By Gustavo Arellano
By R. Scott Moxley
By Alfonso Delgado
By Courtney Hamilton
By Joel Beers
By Peter Maguire
By Charles Lam
By Charles Lam
So I was talking with some dead people on Saturday night, and inside five minutes they were already cussing at me: "You need to get fucking serious," said this darling little teddy bear of a fortune teller, and then she shook her head real quick and said, "I'm sorry—sometimes my spirits get a little nasty."
"It's very okay," I said. I was kind of drunk. This was GhostFest Expo 2006, on the Queen Mary, and it was a great time to be alive and those are also and always great times to be drunk; we all get spiritual in our own individual ways and by early evening I was plenty spirited. It cost about a dollar a minute for someone to dial up some ghosts for you, which seemed fair to me even though it scientifically amounted to paying darling little ladies to hold your hands. ("I'll hold your hand for a dollar," one guy offered. "Hers or mine?" I said back because I was standing next to a nice girl. "Either-or," he said. "I'm bisexual.")
But GhostFest was a lot more dignified and spiritual than other places where you can pay for basic physical contact, and there was no two-drink minimum, though I made sure to always have a bottle in-pocket because I operate at all times under a strict two-drink minimum of my own, which makes me really good at holding hands. And which is probably why my spirit guides started cursing: that next world is the ideal reflection of our own and so there was my personal cosmic counterpart with his own bottle in-pocket, speaking a language I would understand plus making darling little ladies say "fuck" out loud, too. So it was then I felt my fear of death dissolve: "Should I buy a new car?" I asked. "Late-model used," the spirits said. And that was my $10.
* * *
I have always been curious about how the other half doesn't live. I was a pretty credulous and misguided kid and so I got heavy into ghostie crud before anyone figured out how to do re-enactments on cable; I was all about the Bell Witch and Mothman and other stuff you get into when puberty comes too late, and I hid but didn't abandon the affectation as I grew up. And so I wanted to go to GhostFest to see a ghost. Nothing ghostly had ever really happened to me, and if it wasn't for a million witchy girls I know getting possessed more often then they'd visit their (living) grandparents, I would have long ago eliminated personal belief in anything besides the second law of thermodynamics. But as it was, I was somewhere between baptized and agnostic with a strong streak of inborn caveman animism, and as such my heart held plenty of room for plenty of crazy crap. Plus I wanted to have a séance with Buck Owens. I guess you could call me a seeker.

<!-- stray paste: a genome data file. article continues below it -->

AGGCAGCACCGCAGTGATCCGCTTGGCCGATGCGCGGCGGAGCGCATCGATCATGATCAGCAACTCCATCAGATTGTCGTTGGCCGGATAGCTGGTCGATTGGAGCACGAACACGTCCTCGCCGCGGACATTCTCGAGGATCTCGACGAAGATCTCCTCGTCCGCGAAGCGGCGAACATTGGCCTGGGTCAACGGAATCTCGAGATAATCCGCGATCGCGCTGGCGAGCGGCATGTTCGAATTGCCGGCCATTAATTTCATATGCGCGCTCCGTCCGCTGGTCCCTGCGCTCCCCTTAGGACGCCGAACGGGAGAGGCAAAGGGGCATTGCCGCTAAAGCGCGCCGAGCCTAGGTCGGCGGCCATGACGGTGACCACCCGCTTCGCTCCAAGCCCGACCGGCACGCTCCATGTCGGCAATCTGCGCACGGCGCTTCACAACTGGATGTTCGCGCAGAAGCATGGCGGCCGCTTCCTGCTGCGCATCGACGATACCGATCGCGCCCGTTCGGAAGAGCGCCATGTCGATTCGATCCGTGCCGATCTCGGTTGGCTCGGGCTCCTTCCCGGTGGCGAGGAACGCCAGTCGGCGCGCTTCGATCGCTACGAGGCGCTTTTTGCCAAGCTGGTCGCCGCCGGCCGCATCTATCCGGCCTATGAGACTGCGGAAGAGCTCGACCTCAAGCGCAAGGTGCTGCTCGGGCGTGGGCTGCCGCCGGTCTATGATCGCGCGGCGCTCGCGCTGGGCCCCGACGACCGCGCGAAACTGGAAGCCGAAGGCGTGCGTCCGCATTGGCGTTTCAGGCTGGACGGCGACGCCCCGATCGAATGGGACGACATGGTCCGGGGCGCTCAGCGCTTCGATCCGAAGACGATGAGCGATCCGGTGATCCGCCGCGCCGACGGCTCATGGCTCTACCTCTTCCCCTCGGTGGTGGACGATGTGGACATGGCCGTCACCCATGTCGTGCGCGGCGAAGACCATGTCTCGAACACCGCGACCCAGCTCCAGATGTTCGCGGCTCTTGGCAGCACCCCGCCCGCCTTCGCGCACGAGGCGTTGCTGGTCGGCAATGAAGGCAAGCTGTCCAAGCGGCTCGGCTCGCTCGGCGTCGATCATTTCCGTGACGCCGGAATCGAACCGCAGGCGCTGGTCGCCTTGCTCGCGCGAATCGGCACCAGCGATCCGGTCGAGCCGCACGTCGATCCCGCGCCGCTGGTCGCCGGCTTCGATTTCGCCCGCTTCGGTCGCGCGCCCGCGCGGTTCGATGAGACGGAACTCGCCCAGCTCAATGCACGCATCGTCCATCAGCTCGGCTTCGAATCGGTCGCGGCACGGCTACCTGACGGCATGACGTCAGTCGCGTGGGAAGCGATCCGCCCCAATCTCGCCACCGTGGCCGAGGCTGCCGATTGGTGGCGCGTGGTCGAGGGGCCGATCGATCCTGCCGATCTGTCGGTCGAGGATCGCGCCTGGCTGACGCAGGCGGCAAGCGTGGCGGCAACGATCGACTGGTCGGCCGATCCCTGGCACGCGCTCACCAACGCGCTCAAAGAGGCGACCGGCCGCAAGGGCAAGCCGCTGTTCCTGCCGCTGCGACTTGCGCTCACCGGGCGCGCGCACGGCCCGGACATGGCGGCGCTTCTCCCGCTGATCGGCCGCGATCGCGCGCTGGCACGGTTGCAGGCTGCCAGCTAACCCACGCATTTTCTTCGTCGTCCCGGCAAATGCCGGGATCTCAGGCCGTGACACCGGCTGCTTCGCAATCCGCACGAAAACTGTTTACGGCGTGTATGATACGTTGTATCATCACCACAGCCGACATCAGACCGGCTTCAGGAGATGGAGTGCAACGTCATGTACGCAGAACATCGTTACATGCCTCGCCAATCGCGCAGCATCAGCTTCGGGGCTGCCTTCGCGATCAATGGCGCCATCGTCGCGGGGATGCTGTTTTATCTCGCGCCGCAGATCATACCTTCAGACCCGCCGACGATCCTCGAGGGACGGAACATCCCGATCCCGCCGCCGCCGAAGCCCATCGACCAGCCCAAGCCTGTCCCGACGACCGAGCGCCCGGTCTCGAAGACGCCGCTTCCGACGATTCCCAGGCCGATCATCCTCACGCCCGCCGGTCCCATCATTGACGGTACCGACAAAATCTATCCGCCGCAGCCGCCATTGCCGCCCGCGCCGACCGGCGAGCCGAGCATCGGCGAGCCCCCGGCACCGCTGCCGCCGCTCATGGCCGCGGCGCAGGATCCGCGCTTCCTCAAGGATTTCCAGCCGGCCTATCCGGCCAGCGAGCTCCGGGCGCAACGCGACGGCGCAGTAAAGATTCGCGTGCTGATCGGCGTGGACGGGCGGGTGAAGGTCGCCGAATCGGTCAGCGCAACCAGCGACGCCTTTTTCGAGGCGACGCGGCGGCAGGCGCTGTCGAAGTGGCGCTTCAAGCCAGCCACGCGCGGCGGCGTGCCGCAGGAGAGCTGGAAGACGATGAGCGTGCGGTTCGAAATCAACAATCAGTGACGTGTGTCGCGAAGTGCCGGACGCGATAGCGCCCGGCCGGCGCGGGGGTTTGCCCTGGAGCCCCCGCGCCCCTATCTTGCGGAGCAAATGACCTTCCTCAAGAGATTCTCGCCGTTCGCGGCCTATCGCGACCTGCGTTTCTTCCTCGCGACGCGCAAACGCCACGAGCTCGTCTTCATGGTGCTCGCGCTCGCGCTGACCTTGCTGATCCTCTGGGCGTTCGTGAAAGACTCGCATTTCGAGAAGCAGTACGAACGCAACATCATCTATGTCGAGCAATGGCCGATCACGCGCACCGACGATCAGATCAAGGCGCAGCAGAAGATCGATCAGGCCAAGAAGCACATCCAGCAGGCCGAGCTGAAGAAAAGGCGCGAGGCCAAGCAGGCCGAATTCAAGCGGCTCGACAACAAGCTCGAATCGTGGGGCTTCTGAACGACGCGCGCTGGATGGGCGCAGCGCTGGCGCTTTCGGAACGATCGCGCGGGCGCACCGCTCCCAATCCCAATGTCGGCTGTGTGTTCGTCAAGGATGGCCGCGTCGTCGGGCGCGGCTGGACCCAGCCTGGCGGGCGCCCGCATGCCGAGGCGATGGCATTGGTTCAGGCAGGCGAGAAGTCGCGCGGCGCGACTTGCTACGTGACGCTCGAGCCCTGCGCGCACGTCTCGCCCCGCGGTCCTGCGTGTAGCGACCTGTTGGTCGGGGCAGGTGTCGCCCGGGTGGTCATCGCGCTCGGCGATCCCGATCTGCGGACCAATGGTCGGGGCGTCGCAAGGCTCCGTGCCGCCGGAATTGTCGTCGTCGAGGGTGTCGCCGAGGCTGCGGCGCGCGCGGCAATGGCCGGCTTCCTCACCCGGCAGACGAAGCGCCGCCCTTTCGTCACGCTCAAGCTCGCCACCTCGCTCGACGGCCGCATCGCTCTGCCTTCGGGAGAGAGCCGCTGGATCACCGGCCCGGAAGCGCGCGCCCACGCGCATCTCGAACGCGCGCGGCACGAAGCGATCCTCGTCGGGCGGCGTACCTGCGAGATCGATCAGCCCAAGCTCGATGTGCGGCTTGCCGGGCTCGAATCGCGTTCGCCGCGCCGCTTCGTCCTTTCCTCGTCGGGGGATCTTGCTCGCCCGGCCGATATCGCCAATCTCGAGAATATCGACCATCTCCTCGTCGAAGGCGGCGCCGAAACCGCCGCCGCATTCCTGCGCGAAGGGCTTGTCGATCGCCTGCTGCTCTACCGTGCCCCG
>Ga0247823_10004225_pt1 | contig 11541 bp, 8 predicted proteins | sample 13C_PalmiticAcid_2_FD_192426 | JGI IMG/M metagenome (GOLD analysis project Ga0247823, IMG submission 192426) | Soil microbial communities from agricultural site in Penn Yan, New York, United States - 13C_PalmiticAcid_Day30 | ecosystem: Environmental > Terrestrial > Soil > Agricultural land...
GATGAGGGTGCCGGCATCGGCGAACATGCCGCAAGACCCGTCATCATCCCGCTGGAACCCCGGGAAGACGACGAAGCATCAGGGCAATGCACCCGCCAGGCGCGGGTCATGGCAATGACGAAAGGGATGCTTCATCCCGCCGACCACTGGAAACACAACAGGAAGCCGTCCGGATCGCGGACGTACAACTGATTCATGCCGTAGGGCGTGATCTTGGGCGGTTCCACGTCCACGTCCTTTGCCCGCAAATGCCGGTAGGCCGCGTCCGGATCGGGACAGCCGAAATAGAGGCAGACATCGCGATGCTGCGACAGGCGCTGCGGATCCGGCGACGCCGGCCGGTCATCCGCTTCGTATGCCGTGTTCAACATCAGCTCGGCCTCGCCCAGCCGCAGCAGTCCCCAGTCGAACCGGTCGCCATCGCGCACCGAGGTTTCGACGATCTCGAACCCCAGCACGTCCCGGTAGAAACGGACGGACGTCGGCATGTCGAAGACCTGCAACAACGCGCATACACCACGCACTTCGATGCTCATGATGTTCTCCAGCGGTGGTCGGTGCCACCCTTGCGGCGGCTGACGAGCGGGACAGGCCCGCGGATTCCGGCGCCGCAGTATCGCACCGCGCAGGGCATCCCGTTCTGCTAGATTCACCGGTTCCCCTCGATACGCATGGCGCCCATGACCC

GhostFest was a real spread—seminars with all the most noted ghost folks, screenings of ghostly films, the ghost expo where you could get fortunes told and aura portraits portraited and you could purchase luck-enhancing pyramid frames (which the smarter entrepreneurs had hovering over their stacks of business cards) and then those ghost tours that would take hopefuls into the real dark places inside the ship. And what an adorable crowd: curious, cheerful and open-minded, particularly once I started sharing some whiskey, with friendly welcome for anyone dissatisfied with the usual ideas about death, though certain staff members would prefer you had a paid admission ticket, too. It was $150 for the very spookiest post-midnight events and GhostFest sold those out at 4 p.m., which is good for the cause but . . . the privatization of the unquiet dead is kind of discouraging, especially from a copyright perspective, since you know none of the next-of-kins are getting royalties from entrepreneurs charging full-release-massage prices to chase their deceased relatives. Not even Rolling Stones tickets cost $150, and most of those guys are still alive, too.
But since those 30-some people decided to get killed on the Queen Mary, they can reasonably be expected to pitch in work as long as they stay there—ghosts got jobs now, and they can get it done or go to hell, same as the rest of us. When I found the back of a tour in the abandoned pool at 1 a.m., I felt guaranteed an experience—the collective entitlement of 40-some paid admissions couldn't be denied. Plus as soon as they noticed me, they tried to narc me out to the guide for not having a ticket. A perceptive group. Good sign.
* * *
But the ghosts were hiding the same way I hide when the Grand Prix comes through town—nobody, dead or alive, likes tourists. The guides had permission to unlock doors I'd never seen unlocked and so there we were in the middle of the night in long crooked rooms just furry with dust, 40-some of us expectant ghost people clanging up and down the corrugated stairwells chaperoned by one security guard—you could spot him because he was the only guy who had a flashlight. He took us to the cargo hold—they called it "the pit"—and opened the kind of door they'd bang on in Das Boot and wiped the light over a bottom 10 or 20 feet down: thick rusty ship ribs and unfriendly wild dark that looked deeper than the water outside. There was a ladder but oh, oops: walkie-talkie gurgle and we had to leave because there was a bunch of $150-per séance people down there and we had to wait our turn.